Obama and family attend Easter service at historic Baptist church
President Barack Obama, his wife Michelle, and daughters Sasha and Malia attended Easter service at the centuries-old Alfred Street Baptist Church in Alexandria, Va.
President Barack Obama and his family attended Easter service at the Alfred Street Baptist Church in Alexandria, Virginia, whose history dates back almost 200 years to when Thomas Jefferson was in the White House.
Obama along with wife Michelle and daughters Sasha and Malia were welcomed to the historic church by the pastor, Rev. Dr. Howard-John Wesley, who noted that like the first lady, he is a native of Chicago's South Side.
"How fitting that on the day we celebrate the rising of our Lord and savior, we also welcome our sitting president," Wesley said, as the congregation rose to their feet in applause.
"This is not selfie time," Wesley said jokingly. "Let the brother worship in the house of God."
Churchgoers traditionally walk around to shake hands and give hugs during the greetings and announcements portion of the service, but the pastor encouraged the crowd to stay in their seats and greet only their closest neighbors, as the sanctuary was tightly secured with Secret Service agents.
The choir— including women in purple dresses and men sporting purple ties — sang a stirring rendition of the hymn "He Lives," prompting most of the church, filled to capacity, to clap, sing and sway to the thumping organ keys while ushers collected the offering.
The lively pastor based his sermon around a scripture from 1 Corinthians 15 on the life and resurrection of Christ.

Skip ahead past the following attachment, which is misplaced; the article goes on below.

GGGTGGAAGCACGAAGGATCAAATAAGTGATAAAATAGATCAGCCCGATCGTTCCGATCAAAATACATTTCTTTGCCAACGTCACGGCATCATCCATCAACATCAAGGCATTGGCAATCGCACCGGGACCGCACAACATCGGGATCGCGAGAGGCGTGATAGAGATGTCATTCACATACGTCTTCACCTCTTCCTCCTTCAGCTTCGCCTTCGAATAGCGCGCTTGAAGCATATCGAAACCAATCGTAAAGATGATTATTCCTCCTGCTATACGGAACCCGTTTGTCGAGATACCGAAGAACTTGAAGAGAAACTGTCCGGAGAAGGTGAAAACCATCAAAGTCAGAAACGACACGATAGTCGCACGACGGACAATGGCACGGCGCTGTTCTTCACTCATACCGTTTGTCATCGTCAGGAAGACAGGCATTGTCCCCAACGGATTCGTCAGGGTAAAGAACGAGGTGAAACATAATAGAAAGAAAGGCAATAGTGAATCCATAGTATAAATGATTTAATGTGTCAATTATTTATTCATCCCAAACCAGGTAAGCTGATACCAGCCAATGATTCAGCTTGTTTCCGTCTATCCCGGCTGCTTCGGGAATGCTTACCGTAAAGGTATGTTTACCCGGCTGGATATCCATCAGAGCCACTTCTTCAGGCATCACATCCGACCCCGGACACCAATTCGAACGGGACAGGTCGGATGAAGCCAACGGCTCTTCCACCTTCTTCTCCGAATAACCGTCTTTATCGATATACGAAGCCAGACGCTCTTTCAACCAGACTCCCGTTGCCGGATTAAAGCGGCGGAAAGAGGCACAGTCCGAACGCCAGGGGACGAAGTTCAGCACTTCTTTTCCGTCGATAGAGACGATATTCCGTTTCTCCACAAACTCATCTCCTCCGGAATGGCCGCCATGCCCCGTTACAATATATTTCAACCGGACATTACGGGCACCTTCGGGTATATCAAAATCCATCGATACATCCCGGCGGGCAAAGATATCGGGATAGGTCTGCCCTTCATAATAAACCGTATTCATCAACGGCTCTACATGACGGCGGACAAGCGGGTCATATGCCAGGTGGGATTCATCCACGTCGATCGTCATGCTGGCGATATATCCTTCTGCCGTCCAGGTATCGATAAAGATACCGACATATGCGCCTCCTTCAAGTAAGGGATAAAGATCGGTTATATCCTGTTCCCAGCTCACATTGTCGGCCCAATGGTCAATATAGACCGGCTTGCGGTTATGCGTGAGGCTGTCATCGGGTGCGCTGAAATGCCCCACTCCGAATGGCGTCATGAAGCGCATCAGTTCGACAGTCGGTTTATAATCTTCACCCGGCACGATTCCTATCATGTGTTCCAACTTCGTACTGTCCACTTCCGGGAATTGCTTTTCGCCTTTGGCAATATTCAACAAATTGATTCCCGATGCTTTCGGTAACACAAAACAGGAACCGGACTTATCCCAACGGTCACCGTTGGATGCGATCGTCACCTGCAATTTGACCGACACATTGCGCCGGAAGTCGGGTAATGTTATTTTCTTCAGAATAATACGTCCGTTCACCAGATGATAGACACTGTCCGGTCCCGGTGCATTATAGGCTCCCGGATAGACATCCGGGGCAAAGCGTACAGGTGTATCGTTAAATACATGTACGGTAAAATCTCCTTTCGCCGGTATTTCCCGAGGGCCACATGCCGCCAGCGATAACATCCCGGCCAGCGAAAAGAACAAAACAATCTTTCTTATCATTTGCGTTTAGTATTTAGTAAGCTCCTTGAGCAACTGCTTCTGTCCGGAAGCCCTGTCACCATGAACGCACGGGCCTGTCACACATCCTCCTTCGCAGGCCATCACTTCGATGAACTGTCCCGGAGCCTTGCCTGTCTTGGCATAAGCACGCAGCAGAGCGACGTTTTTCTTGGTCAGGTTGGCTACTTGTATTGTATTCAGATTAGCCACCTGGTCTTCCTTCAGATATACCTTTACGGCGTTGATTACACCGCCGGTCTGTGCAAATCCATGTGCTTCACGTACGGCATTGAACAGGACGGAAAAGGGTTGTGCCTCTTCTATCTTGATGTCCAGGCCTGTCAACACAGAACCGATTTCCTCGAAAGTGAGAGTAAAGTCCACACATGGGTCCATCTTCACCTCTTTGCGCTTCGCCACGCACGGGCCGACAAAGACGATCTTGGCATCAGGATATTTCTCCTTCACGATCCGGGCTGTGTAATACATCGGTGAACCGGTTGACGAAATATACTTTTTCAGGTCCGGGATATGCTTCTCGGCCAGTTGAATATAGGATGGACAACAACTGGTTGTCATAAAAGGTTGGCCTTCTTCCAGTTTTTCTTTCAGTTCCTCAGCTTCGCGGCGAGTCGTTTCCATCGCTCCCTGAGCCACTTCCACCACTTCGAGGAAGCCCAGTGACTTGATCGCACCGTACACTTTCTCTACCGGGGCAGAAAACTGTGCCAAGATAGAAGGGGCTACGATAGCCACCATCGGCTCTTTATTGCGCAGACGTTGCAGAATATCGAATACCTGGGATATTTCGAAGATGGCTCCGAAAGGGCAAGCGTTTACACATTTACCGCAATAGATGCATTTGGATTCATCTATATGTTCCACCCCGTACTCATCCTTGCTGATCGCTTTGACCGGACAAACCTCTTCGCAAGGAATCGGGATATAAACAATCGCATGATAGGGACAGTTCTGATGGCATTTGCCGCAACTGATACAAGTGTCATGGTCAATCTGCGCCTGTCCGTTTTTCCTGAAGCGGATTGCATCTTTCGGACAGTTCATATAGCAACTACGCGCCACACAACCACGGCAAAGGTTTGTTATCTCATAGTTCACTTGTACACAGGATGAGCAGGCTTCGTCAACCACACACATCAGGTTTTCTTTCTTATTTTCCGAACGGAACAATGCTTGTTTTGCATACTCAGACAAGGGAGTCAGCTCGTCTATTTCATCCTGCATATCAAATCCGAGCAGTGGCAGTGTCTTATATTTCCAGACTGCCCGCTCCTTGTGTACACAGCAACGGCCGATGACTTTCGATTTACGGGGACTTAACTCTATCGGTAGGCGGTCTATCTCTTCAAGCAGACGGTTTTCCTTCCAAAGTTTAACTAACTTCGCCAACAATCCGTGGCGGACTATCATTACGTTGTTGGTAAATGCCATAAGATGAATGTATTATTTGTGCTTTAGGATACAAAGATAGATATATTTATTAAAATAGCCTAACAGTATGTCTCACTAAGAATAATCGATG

"Where do you stand in the resurrection of Christ," he asked. "You either believe it or reject it."
Wesley said the sacrifices of Christ allowed the congregation to be forgiven for their own sins.
"He took the pain for me. I owe him my life. I owe him my praise. I owe him my hallelujah," he said.
According to the church's website, the Alexandria Baptist Society was formed in 1803 when members split from another church in the Northern Virginia city, and a slave was baptized that year as its first black member.
Three years later, black members established the Colored Baptist Society as a "conjoined" church. The congregation adopted its current name in the late 1800s.
In 2000, President Bill Clinton visited Alfred Street a few days before the November election as he sang with the gospel choir and appealed to black voters to turn out in large numbers for Vice President Al Gore in his race against Republican George W. Bush.
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